TxCell collaboration presents new proof-of-concept transplantation results with proprietary second-generation CAR-Tregs

  • Results presented at ESOT 2017 in Barcelona
  • Significant effect on mice survival vs. control (p=0.0182) in GvHD model
  • Confirm potential of CAR-Treg technology

VALBONNE, France I September 26, 2017 I TxCell SA (FR0010127662 – TXCL), a developer of cellular immunotherapies based on regulatory T cells (Tregs) for inflammation, autoimmunity and transplantation, today announces details on the new proof-of-concept preclinical data presented at the 18th Congress of the European Society for Organ Transplantation (ESOT), held in Barcelona, Spain, on September 24-27, 2017. The oral presentation made by Prof. Megan Levings describes positive data obtained with proprietary second-generation CAR-Tregs (HLA-A2 CAR-Tregs) in a graft-versus-host disease (GvHD) preclinical model. 

In this study, investigators used the same preclinical GvHD model as was used to evaluate the first-generation murine candidate, which was described in the J. Clin. Invest. 2016 publication[1]. In this model, the second-generation humanized candidate showed similar efficacy as the first-generation murine candidate in preventing GvHD. Similarly to the murine candidate, the humanized candidate showed a significant effect on mice survival vs. control (p=0.0182).

These proprietary second-generation HLA-A2 CAR‑Tregs have a humanized scFv[2] which is expected to minimize the potential for immunogenic clearance of CAR-Tregs cells, a problem known with CAR-T cells bearing a murine scFv. 

The humanized candidate was shown to have higher target specificity compared to the murine candidate. It also appeared that the humanization had no impact on the Treg phenotype nor on Treg functions, such as suppressive effect and cytokine release. 

Developing a second-generation humanized version of our HLA-A2 CAR-Treg candidate is a major step in the TxCell-UBC collaboration. It brings us closer to entering clinical studies with this program,” said Megan Levings, PhD, Professor, Department of Surgery, University of British Columbia (UBC) and Head, Childhood Diseases Research Theme, BC Children's Hospital in Vancouver, Canada. “These new positive proof-of-concept preclinical results confirm the potential of this CAR‑Treg technology to address unmet medical needs in transplant rejection. Both TxCell and UBC are looking forward to continuing to collaborate and present complementary data as we progress.

These new proof-of-concept data demonstrates the progress TxCell has made since the start of our collaboration with UBC less than 12 months ago,” said François Meyer, PhD, Chairman of the Board and Head of Research at TxCell. “The TxCell/UBC collaboration now has a promising proprietary humanized CAR-Treg candidate and we remain on track to initiate a first-in-man study in transplanted patients.”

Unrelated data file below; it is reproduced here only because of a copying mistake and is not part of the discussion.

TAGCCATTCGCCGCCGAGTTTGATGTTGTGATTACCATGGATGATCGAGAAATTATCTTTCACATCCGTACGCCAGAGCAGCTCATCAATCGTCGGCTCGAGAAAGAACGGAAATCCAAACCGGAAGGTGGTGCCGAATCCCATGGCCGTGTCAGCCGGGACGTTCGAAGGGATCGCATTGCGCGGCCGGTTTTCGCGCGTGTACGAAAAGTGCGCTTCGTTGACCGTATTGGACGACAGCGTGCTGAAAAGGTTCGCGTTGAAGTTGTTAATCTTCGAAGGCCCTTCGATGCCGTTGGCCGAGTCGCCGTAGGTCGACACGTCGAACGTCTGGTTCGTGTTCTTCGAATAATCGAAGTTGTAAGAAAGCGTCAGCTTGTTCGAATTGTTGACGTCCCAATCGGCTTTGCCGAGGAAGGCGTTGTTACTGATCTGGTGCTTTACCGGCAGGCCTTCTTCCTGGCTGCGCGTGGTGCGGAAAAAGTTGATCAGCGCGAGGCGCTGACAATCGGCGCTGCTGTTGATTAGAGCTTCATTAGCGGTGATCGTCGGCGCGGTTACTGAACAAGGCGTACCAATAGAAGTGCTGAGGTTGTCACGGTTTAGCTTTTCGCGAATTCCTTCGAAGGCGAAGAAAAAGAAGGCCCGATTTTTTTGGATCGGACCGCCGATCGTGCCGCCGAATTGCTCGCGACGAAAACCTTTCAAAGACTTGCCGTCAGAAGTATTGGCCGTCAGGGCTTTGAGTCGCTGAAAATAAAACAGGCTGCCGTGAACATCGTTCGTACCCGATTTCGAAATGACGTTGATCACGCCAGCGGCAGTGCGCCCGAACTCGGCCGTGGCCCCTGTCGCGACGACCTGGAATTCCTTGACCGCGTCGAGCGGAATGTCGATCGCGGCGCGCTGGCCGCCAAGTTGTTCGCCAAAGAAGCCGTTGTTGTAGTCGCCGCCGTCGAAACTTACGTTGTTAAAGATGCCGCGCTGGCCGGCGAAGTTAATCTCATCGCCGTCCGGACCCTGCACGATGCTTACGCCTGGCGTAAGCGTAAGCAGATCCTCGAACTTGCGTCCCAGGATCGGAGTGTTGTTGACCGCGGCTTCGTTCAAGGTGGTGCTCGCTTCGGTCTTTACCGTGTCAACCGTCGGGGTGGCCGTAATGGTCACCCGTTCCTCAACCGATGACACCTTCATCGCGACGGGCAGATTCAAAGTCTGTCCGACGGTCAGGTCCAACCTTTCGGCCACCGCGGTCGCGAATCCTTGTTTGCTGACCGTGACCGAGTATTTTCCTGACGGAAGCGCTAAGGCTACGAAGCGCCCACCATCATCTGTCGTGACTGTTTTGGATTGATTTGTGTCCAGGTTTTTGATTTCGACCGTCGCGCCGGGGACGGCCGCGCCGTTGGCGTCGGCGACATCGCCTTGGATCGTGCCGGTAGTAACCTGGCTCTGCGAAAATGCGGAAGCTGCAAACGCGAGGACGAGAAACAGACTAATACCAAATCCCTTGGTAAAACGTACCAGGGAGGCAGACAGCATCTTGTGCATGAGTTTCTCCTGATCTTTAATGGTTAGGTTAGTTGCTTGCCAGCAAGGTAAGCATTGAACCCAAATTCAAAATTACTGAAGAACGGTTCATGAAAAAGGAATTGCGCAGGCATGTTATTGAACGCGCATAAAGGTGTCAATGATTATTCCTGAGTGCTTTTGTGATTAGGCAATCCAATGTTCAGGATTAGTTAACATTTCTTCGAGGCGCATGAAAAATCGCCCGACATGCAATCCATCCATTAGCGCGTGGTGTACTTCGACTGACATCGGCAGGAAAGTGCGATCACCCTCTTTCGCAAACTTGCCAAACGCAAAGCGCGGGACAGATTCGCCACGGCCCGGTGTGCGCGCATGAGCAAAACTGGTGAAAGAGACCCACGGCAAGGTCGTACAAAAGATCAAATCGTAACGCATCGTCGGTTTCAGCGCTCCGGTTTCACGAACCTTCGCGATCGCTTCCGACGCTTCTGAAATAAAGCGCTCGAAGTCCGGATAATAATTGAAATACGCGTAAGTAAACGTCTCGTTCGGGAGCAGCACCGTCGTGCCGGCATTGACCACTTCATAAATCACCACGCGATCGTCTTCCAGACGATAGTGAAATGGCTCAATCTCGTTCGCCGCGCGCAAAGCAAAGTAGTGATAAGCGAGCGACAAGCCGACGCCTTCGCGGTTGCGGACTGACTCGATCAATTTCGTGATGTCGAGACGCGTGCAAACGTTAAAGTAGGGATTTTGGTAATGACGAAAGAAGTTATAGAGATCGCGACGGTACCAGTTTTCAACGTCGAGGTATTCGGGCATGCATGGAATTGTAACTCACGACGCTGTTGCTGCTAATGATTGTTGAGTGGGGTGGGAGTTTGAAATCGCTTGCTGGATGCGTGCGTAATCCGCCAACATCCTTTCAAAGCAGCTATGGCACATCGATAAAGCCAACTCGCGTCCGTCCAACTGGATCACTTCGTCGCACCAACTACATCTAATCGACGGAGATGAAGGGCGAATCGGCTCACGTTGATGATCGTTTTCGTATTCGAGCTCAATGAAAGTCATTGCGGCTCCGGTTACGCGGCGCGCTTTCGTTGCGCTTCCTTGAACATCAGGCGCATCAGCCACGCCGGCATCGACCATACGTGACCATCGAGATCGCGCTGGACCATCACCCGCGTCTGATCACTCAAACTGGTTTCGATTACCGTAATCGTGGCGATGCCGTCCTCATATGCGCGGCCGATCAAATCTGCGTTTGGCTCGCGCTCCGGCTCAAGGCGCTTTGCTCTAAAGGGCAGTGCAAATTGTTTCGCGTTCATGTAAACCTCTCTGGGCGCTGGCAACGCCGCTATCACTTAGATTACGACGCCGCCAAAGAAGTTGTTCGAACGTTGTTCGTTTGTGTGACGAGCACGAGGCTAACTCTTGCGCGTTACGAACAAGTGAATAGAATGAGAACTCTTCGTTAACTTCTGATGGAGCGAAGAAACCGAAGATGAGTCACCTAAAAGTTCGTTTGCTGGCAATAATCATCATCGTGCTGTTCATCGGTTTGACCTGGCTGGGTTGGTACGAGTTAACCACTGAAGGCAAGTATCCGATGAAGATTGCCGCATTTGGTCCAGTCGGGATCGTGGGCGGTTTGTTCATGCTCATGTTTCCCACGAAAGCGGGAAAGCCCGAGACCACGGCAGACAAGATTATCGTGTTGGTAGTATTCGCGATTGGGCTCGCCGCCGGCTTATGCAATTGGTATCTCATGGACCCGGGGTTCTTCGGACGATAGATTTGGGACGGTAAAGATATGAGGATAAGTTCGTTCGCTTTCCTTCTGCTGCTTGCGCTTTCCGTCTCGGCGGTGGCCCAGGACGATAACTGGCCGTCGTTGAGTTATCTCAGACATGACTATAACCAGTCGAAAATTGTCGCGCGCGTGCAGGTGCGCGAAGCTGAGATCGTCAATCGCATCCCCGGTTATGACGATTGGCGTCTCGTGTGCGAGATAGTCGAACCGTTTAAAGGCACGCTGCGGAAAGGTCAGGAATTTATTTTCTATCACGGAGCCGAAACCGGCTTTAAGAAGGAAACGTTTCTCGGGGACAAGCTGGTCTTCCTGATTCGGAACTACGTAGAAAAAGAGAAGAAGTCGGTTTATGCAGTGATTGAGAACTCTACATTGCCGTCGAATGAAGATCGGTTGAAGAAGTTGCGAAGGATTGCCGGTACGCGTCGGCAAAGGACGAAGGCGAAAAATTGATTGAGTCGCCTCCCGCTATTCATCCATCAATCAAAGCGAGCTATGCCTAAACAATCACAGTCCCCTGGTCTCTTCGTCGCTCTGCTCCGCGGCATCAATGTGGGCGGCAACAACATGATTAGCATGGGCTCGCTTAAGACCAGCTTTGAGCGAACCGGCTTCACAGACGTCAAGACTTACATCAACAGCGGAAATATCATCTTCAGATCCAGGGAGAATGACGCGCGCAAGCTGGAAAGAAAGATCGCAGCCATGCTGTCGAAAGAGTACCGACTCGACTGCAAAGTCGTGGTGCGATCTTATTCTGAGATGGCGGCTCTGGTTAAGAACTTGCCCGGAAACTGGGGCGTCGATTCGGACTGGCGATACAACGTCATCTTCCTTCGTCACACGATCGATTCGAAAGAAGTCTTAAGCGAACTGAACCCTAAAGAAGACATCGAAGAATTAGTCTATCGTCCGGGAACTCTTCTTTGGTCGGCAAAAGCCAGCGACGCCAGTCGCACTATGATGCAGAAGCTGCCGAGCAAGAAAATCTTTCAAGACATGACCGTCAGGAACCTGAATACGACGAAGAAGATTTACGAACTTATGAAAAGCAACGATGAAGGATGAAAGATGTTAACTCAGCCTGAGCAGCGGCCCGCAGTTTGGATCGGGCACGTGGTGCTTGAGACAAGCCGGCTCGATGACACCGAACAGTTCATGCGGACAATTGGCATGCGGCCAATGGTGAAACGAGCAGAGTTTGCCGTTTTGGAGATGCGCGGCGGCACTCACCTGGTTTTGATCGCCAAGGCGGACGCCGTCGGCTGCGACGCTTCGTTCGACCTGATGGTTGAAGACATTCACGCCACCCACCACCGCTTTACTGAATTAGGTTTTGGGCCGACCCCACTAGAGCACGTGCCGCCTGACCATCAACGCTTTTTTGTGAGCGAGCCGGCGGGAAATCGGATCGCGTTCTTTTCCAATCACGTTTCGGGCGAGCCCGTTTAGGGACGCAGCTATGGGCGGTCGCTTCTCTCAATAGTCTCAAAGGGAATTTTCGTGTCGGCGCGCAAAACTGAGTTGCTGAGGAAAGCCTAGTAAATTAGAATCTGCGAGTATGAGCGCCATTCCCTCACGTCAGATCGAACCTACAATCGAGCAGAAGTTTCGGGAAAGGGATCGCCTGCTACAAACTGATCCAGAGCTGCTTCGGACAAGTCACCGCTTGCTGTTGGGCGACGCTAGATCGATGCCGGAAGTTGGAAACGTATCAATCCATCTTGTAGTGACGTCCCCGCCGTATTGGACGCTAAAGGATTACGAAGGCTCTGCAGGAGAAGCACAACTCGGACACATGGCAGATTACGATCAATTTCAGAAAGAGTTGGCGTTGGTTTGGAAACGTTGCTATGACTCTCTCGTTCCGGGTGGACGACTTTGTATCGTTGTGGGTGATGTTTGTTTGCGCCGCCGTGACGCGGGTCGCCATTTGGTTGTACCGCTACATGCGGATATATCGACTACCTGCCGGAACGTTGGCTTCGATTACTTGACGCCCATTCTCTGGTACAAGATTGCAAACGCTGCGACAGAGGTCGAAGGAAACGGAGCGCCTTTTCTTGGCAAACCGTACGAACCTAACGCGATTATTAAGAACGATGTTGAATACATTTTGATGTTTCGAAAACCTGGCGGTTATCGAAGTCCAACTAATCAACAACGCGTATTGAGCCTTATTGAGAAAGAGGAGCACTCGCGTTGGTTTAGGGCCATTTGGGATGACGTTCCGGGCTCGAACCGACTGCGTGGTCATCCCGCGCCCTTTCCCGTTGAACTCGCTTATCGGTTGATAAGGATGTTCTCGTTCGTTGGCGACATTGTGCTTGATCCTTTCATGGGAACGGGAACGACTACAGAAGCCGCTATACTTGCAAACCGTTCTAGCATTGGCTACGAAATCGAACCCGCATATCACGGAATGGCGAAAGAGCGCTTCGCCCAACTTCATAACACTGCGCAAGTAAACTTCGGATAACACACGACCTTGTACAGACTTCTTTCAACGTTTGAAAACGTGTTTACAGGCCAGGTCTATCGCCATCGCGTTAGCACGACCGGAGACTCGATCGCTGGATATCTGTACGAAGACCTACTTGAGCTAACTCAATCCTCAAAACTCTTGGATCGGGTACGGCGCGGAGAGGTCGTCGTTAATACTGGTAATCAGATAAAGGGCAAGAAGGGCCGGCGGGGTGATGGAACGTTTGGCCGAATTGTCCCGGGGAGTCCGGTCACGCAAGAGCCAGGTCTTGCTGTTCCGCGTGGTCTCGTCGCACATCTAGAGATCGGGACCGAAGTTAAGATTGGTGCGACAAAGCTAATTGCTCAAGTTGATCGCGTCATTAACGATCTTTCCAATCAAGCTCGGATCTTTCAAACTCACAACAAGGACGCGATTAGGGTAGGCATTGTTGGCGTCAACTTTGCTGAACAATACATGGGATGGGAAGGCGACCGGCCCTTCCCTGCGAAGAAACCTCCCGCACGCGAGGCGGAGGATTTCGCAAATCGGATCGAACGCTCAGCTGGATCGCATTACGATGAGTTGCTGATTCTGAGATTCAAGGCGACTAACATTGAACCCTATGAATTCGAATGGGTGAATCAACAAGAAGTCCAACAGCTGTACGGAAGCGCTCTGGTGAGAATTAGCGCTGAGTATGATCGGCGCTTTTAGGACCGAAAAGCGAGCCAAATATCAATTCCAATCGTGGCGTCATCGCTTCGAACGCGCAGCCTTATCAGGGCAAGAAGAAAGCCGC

TxCell and UBC started collaborating on the development of a CAR-Treg-based cellular immunotherapy for the prevention of graft rejection in the context of solid organ transplantation in October 2016. This program is scheduled to start its first-in-man study by the end of 2018, pending appropriate funding.

Presentations details

  • Title: Alloantigen-specific regulatory T-cells generated with a chimeric antigen receptor.
  • Speaker: Megan Levings, PhD, Professor, Department of Surgery, University of British Columbia (UBC) and Head, Childhood Diseases Research Theme, BC Children's Hospital in Vancouver, Canada.
  • Event: 18th Congress of the European Society for Organ Transplantation (ESOT), September 24-27, 2017, Barcelona, Spain.
  • Presentation date & time: September 26, 2017, 11.50 am CEST.

[1] MacDonald KG, Hoeppli RE, Huang Q, Gillies J, Luciani DS, Orban PC, Broady R, Levings MK. Alloantigen-specific regulatory T cells generated with a chimeric antigen receptor. J Clin Invest. 2016, 126(4):1413-1424.

 [2] The single-chain variable fragment (scFv) is the extracellular portion of the CAR, which is responsible for specific targeting of CAR-Treg cells to the diseased tissue of interest. The scFv is typically derived from a monoclonal antibody: the heavy chain variable region and the light chain variable region of said antibody are linked to one another by a peptide to give a single chain, which binds to the desired antigen.

About TxCell – www.txcell.com   

TxCell is a biotechnology company that develops platforms for innovative, personalized T cell immunotherapies for the treatment of severe inflammatory and autoimmune diseases with high unmet medical need. TxCell is targeting a range of autoimmune diseases (both T-cell and B-cell-mediated) including multiple sclerosis, lupus nephritis and bullous pemphigoid, as well as transplant rejection. 

TxCell’s cellular immunotherapies are based on regulatory T lymphocytes (Tregs). Tregs are a T cell population discovered in the 1990’s for which anti-inflammatory properties have been demonstrated. Contrary to conventional approaches based on non-specific polyclonal Tregs, TxCell is exclusively developing engineered antigen-specific Tregs, where the antigen specificity is brought by a Chimeric Antigen Receptor (CAR) (CAR-Treg cells). 

Based in Sophia-Antipolis, France, TxCell is listed on Euronext Paris and currently has 46 employees.


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